1. Bitcoin Tax Guide: An Introduction
  2. Bitcoin Tax Guide: Trading Gains And Losses - Fair Market Value
  3. Bitcoin Tax Guide: Trading Gains And Losses - Alt-Currencies
  4. Bitcoin Tax Guide: Trading Gains And Losses - LIFO, FIFO, Offsetting Lots
  5. Bitcoin Tax Guide: Trading Gains And Losses - Wash Sales: Impossible To Track?
  6. Bitcoin Tax Guide: E-commerce Taxation
  7. Bitcoin Tax Guide: Donations
  8. Bitcoin Tax Guide: Gifts And Tips
  9. Bitcoin Tax Guide: Lost Or Stolen Bitcoins

Under Notice 2014-21, the IRS claims capital gains and losses will depend on whether a "virtual currency is a capital asset in the hands of a taxpayer." Yet since there is no way for consumers to earmark their Bitcoin wallets as "non-capital" accounts, this really means that if Bitcoin is held in a wallet for any time period, it can be viewed as an investment like a stock or bond. This would mean that almost every time Joe used Bitcoin to purchase something as small as a cup of coffee at his trendy urban coffee shop, he would realize a gain or loss. For long-term holders like Joe, who had experienced a 10- or 100-fold increase in their bitcoins' value, they might incur a 30-cent capital-gain tax on their daily $2 cup of coffee.

This is the real tax-reporting boondoggle, which could threaten widespread consumer adoption of Bitcoin. There is no exemption for "de minimis" property gains or losses as there is with foreign currencies. So while Joe can buy euros for a trip to Paris, and then cash them out at a 5% gain during his return voyage, he doesn't need to worry about reporting a dime of that gain until he's hit $200 in total gains. On the other hand, according to IRS property rules, Joe should be ready to record a 30-cent capital gain and aggregate his records (via Form 1099-B) for every single cup of coffee he buys.

The complexity quickly begins to spiral out of control from there. What happens when he is settling up with his friends to pay the bar tab? Is Joe able to select which specific wallets he uses for his coffee purchases so that it's easier for him to separate his trading gains and his consumption? Would it be considered a wash sale if Joe bought more bitcoins after spending all of his assets on patio furniture at Overstock (Nasdaq:OSTK) and stocking stuffers at Gyft (both of which accept Bitcoin as payment)?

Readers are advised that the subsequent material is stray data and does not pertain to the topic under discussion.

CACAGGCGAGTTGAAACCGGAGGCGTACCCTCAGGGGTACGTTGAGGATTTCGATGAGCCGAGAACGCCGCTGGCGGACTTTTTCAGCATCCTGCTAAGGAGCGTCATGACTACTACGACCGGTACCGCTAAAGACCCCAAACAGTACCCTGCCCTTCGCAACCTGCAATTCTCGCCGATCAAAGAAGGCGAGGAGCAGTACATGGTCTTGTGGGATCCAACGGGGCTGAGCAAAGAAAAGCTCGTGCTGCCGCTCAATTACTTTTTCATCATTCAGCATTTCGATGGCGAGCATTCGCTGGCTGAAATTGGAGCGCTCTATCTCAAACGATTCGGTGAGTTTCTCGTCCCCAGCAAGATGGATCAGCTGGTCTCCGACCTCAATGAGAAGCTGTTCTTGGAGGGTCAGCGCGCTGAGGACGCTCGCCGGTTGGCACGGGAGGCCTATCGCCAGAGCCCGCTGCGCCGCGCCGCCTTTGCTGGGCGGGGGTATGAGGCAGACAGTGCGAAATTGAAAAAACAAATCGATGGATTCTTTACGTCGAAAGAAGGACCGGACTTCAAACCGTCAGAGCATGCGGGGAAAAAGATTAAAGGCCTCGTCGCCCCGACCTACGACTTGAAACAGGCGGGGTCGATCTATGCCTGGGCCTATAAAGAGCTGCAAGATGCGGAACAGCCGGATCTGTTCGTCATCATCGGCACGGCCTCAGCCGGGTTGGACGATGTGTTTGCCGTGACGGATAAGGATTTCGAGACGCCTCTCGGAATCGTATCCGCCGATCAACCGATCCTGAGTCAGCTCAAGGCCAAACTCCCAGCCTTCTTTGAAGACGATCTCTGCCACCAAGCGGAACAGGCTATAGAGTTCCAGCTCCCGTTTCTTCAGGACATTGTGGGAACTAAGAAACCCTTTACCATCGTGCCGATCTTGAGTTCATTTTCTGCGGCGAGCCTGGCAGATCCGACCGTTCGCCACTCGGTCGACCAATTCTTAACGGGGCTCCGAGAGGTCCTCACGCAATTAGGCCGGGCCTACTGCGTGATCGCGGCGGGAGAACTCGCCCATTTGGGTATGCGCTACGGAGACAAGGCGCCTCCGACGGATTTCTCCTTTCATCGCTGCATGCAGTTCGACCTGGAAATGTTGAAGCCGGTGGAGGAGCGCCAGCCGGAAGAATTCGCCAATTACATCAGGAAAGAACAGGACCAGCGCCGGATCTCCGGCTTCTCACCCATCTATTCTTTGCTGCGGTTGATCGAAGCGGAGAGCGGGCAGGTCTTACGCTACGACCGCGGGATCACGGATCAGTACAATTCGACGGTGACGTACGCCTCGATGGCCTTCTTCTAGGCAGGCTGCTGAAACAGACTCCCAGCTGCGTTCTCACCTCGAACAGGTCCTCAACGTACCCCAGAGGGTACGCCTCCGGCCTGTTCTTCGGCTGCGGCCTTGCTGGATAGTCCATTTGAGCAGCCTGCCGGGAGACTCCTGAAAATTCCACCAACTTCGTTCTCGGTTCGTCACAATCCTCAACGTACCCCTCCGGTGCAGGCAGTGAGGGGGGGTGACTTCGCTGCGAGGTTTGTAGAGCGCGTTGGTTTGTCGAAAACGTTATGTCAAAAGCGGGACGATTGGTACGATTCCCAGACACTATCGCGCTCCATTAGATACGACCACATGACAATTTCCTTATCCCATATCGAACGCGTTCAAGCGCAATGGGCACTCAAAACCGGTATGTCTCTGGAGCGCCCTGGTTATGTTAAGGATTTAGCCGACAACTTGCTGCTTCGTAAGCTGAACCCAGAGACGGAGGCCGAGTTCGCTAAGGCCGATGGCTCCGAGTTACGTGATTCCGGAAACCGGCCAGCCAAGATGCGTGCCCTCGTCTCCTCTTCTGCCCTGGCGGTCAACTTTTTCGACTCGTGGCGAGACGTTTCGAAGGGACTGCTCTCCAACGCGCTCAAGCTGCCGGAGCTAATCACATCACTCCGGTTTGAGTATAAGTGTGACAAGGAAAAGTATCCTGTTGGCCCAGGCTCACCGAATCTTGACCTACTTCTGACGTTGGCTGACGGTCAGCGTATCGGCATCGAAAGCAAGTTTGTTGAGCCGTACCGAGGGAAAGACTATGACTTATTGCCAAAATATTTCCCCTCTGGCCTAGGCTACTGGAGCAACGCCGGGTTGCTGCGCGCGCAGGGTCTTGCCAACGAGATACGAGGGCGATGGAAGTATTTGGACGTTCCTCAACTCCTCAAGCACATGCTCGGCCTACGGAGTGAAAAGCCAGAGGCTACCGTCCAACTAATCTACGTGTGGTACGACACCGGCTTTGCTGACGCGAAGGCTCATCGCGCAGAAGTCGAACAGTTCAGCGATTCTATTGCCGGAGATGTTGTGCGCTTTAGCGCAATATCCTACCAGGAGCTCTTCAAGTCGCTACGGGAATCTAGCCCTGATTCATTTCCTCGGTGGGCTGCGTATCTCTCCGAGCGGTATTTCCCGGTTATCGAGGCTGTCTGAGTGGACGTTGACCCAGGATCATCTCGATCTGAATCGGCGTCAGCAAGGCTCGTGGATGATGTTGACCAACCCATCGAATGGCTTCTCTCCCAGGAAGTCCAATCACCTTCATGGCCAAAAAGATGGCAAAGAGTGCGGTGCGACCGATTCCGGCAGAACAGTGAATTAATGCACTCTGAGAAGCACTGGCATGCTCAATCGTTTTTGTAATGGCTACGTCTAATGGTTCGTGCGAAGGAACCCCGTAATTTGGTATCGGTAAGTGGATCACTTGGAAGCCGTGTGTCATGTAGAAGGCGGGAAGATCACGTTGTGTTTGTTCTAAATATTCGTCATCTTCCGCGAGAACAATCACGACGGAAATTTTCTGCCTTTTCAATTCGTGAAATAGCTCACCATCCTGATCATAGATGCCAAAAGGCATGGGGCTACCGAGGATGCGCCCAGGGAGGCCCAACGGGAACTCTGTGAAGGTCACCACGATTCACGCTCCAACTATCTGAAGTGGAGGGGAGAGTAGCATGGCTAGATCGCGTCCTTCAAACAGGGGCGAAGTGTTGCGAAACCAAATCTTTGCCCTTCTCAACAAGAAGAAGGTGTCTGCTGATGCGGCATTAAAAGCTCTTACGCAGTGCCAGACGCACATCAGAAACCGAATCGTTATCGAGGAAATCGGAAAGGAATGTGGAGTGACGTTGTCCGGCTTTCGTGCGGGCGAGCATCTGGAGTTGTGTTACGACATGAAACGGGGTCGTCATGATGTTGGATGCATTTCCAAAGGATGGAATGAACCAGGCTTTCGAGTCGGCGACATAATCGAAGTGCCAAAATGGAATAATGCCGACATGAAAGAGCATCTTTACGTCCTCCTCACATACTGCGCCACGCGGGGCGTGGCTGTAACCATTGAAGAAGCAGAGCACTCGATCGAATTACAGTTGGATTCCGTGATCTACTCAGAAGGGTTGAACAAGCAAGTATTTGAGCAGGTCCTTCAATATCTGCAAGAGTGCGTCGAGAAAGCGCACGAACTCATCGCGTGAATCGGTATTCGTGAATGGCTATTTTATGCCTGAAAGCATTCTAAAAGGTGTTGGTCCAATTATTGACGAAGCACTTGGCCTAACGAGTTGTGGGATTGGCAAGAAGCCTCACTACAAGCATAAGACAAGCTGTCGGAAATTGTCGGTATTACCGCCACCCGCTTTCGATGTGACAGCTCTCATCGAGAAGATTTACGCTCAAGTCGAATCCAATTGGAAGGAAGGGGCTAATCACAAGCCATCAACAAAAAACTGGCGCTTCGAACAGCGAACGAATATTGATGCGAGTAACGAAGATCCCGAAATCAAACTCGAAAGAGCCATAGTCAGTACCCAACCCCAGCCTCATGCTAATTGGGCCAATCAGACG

Some have suggested it is unlikely that the IRS has the resources to enforce these new policies, and that the guidelines are not intended to penalize "consumers." Indeed, even Keith Aqui, author of the IRS notice, suggested to the Wall Street Journal that the agency merely meant to discourage tax evasion on large purchases. Exempting de minimis Bitcoin transactions from reporting would limit onerous and unnecessary tax-reporting requirements, while still preserving the IRS's ability to collect taxes from larger Bitcoin investors who have been buying cars and condos with their investment gains. But that would also take an act of Congress, not an IRS clarification. So don't hold your breath.

Still, the fact remains that anyone who holds Bitcoin for any length of time can be considered an investor under the IRS guidelines. Consequently, the guidance appears to promote Bitcoin's use by consumers who use "instant conversion" tools that buy bitcoins at the moment they are needed for a transaction (e.g. international remittance) rather than those who hold Bitcoin in a checking-account style wallet. These "instant buy" tools might be the consumer complement to widely available merchant solutions, which allow businesses to instantly convert Bitcoin purchases to U.S. dollars.

Many consumer advocates, including the Tax Foundation, have called the guidance "inappropriate" with respect to reporting requirements, and some believe that this will dissuade many from using virtual currency altogether. But if there is a chance that the purchasing power in Joe's Bitcoin "checking account" doubles next year, will he really mind paying taxes on those gains? If reporting (and perhaps withholding) software materializes to seamlessly track his spending and transactions, maybe not.


Bitcoin Tax Guide: Donations
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